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"You look like you're going to explode!"

I recently had a rant on Facebook about people who make comments to pregnant women about their growing bellies. People never really mean any harm by what they say, but sometimes we take these comments personally. When we take these comments personally a seed is sewn. 

Sometimes these seeds are hard to uproot, especially when a woman is told the same thing on a regular basis. This can have an effect on her confidence, her pregnancy, the way she prepares for birth, and the birth outcome. For example, I once worked with a woman who was told over and over again by numerous friends, family, and work buddies that her baby was going to have a big head. They came up with this thought because her partner had a big head, and thought the baby would have the same. Unfortunately she could not get past this thought, and got 'stuck' during her labour, unable to progress.

What you say to a woman during pregnancy, birth and postpartum can have a huge impact on her mindset. Its important to be compassionate, mindful, and aware of what effect your words can have. 

So on a less serious note, I'm going to attempt to be a bit funny here. Here's some of the most common comments pregnant women hear and what people should really being saying...

1. "YOU LOOK LIKE YOU'RE GOING TO EXPLODE"

HERE'S WHAT THEY REALLY MEAN/SHOULD SAY: "You look amazing, I wish I looked like that when I was pregnant. Your belly is so sexy, round and beautiful, I'm jealous"

2. "YOU'RE GOING TO HAVE A BIG BABY"

HERE'S WHAT THEY REALLY MEAN/SHOULD SAY: "Wow you are so lucky, your baby must have a huge brain. You must start looking at schools for the gifted straight away. Don't worry your vagina will open up like a blossoming flower, you can do it"

3. "YOU'RE SO COMPACT AND SMALL"

HERE'S WHAT THEY REALLY MEAN/SHOULD SAY: "Oh your bubba must be so flexible being so squished up inside that beautiful belly. You should book him or her into mums and bubs yoga asap. Oh and by the way, your baby will slide out of your vagina with ease."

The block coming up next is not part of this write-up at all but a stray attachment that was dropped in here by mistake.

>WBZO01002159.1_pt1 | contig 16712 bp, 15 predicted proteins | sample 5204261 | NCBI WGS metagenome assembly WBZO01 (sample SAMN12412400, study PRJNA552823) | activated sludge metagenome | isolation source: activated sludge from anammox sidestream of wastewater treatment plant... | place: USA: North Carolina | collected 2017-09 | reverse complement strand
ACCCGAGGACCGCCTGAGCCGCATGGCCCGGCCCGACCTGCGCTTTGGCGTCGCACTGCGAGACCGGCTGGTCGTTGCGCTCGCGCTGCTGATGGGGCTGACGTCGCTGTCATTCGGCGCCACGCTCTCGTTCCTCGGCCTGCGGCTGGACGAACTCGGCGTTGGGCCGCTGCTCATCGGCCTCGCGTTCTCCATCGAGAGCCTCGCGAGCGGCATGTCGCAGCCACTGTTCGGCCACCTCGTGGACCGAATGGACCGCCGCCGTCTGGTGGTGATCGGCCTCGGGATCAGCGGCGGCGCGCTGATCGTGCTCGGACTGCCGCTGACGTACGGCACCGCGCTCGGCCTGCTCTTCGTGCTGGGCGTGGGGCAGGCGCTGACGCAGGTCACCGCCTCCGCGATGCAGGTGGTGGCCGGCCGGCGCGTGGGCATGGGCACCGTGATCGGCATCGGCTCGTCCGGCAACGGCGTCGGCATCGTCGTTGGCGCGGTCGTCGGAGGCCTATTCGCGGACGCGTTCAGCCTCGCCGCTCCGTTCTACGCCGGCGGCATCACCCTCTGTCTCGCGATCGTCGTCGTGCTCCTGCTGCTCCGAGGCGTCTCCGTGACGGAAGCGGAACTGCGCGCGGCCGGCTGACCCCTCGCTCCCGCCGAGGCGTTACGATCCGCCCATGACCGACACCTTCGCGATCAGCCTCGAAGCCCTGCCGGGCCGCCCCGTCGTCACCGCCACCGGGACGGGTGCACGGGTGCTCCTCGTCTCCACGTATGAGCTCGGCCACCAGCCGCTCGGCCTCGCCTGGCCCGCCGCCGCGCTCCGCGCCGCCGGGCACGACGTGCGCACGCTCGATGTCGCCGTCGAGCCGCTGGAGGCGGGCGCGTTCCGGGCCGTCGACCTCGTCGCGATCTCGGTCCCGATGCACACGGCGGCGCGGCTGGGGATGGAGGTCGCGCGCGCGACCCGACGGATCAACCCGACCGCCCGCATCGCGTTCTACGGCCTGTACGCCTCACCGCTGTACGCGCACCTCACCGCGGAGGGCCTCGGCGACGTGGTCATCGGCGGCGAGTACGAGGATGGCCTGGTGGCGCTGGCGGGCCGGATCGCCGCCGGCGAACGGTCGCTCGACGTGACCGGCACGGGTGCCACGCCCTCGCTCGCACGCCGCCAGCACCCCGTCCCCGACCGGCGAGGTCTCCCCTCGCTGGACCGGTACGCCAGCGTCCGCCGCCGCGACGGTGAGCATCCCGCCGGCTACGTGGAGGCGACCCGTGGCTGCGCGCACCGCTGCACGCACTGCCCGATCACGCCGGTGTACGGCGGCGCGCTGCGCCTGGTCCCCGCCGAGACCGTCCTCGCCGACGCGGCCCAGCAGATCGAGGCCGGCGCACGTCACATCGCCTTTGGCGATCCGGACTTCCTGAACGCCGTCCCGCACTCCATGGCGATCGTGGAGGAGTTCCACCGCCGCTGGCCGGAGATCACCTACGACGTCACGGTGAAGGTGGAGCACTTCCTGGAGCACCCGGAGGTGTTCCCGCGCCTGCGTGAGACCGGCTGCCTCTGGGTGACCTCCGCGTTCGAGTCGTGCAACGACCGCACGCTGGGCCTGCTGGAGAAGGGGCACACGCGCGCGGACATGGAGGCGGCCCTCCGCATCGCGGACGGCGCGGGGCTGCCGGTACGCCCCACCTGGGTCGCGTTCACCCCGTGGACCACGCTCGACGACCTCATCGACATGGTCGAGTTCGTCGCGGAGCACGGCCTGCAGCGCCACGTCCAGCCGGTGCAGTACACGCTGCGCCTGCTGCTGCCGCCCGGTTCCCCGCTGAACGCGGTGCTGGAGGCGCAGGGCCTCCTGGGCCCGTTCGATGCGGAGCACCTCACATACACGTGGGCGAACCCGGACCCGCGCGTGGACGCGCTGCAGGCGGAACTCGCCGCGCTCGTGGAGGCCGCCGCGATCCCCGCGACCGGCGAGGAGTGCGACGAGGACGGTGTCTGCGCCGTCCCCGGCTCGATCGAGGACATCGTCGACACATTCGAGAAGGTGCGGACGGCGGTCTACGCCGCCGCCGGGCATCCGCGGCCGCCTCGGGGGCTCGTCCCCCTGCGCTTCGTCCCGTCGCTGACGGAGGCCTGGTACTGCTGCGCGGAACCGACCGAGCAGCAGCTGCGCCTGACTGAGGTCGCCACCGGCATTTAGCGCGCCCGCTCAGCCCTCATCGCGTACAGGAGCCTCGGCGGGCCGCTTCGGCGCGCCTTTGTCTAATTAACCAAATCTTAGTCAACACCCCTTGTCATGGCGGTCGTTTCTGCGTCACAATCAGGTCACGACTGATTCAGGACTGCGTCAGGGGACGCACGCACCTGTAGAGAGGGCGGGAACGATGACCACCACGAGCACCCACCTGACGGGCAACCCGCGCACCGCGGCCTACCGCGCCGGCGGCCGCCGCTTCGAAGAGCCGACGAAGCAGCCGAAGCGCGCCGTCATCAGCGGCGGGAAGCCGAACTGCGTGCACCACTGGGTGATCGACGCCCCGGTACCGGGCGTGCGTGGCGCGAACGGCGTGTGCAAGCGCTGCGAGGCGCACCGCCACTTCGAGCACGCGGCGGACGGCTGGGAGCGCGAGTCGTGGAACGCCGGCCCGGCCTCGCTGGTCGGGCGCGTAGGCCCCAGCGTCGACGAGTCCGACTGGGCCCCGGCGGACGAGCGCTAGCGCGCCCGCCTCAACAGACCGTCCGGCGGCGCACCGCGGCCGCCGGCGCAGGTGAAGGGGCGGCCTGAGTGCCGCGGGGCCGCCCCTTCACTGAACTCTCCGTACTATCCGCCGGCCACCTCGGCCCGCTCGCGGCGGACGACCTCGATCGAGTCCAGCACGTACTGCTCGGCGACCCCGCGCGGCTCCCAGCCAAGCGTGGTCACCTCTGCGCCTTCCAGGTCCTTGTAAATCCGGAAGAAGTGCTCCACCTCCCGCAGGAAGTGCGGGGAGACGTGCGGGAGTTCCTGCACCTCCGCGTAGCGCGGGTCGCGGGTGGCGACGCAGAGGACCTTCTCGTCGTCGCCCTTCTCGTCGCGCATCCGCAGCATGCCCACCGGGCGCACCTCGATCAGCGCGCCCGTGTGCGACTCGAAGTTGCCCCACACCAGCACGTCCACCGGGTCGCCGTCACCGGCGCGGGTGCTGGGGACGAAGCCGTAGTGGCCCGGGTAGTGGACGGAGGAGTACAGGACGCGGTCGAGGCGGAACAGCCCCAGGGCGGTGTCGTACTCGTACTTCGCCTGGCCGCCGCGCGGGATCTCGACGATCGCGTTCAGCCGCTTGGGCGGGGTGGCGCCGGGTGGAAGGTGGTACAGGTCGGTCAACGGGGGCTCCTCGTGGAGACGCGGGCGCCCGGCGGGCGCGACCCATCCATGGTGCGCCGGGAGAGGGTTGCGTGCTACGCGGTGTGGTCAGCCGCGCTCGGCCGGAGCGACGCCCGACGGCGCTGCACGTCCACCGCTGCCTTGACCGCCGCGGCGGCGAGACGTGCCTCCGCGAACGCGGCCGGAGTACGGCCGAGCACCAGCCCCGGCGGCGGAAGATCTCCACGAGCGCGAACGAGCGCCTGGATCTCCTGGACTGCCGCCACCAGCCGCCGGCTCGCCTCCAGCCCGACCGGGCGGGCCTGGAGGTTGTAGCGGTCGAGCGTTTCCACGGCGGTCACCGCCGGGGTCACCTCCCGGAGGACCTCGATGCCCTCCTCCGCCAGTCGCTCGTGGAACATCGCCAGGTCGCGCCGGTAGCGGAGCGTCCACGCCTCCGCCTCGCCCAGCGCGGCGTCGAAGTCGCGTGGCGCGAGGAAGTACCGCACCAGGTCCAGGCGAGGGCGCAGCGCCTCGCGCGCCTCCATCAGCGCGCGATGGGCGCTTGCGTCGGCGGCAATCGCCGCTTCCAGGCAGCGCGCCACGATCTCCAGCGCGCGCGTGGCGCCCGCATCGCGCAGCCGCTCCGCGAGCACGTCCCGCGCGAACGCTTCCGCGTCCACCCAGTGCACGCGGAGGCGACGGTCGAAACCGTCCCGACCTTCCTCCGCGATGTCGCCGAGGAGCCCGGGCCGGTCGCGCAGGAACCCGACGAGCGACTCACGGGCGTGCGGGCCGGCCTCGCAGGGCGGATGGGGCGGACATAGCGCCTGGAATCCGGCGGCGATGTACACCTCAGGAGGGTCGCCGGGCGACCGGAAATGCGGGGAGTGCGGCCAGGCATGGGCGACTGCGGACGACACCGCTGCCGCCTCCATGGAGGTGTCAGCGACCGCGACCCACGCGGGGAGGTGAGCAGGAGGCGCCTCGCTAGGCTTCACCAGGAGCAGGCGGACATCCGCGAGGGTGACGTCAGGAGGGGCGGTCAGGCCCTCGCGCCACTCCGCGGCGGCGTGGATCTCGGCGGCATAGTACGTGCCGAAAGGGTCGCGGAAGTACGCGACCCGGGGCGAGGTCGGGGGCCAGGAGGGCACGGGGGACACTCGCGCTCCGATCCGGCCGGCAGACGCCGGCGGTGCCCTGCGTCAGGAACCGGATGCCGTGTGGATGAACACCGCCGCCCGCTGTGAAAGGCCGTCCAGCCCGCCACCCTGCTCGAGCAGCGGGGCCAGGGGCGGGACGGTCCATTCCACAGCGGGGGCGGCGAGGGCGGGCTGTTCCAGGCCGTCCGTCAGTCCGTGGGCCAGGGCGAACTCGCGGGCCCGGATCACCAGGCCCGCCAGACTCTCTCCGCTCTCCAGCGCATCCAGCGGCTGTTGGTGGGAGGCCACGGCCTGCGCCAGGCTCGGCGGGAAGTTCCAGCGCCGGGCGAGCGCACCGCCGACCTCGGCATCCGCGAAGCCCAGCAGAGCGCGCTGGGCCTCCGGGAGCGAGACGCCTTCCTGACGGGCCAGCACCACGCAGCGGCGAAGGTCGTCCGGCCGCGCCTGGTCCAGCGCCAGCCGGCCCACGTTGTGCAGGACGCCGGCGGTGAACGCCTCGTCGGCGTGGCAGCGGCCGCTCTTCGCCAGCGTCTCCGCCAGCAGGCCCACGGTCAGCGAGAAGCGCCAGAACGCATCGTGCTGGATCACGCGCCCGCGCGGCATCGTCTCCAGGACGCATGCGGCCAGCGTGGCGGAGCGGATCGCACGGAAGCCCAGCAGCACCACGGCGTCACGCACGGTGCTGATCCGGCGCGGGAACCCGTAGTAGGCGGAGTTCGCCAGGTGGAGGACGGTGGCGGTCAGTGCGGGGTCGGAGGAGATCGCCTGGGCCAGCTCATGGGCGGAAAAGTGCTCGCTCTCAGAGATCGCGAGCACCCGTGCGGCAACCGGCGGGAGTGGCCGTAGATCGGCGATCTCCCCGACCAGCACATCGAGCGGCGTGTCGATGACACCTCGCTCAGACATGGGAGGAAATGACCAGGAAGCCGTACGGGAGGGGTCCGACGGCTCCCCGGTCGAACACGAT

4. "YOU CAN'T HAVE LONG TO GO NOW"

HERE'S WHAT THEY REALLY MEAN/SHOULD SAY: "Oh look at that beautiful belly, you must be getting excited. Even though I don't know you at all, I'll be thinking of you. Tell me when you are due and I'll light a candle for you for good luck"

5. "ARE YOU SURE YOU AREN'T HAVING TWINS"

HERE'S WHAT THEY REALLY MEAN/SHOULD SAY: "My god your body is accommodating the growth of your baby and placenta incredibly. Our bodies are all so different aren't they?."

6. "YOU'RE DUE IN 6 WEEKS? REALLY? YOUR BELLY IS HUGE"

HERE'S WHAT THEY REALLY MEAN/SHOULD SAY: "In my eyes your belly looks big, but what do I know? I don't know you, have never met you before, and I have no idea about how to measure fundal height. Ha, why am I even commenting, I have no idea what I'm talking about."

7. "YOU'LL NEVER MAKE IT TO THE END"

HERE'S WHAT THEY REALLY MEAN/SHOULD SAY: "I really feel for you carrying around that extra weight, your beautiful baby. You are doing an awesome job of bringing a child into the world. No matter when you go into labour, I bet you'll have loads of energy and inspire women everywhere with your strength."

8. "IF YOU LOOK LIKE THIS NOW, YOU ARE GOING TO BE HUMUNGOUS AT 40 WEEKS"

HERES WHAT THEY REALLY MEAN/SHOULD SAY: "Whoah! Thats an awesome belly. You're all baby. I bet you're going to look amazing at 40 weeks. Get into one of those figure hugging dresses and show off those curves, or get that body down to the beach in a bikini. You sexy minx."

Just a bit of fun...

To all my pregnant and postpartum women, I salute you. You are brave beyond belief! Keep up the awesome work of growing and nurturing your babies. You deserve nothing but kindness, compassion, and love.

Namaste

Laurenx 

HOW MAKING ART CAN HELP YOU PREPARE FOR BIRTH. A Q&A WITH LOCAL ARTIST, MUM AND INCREDIBLE LADY, ALITA BLANCHARD

During Marcel's pregnancy, I often made time for making art and being creative. I sang, danced, played with my son outside and made sculptures, a drum, drawings and a belly cast. I found making art during my pregnancy helped to quieten my mind for moments at a time, and I would often get lost in the colours of my drawings and with lines I was making. As I went further into the process of drawing, I noticed that it wasn't so much about the outcome, but about the process and how it made me feel. 

I learnt about things about myself through the creative process that helped me to prepare for birth. It doesn't matter what the art work looks like in the end, its more about letting go and being free to express yourself. This can do wonders for your mindset.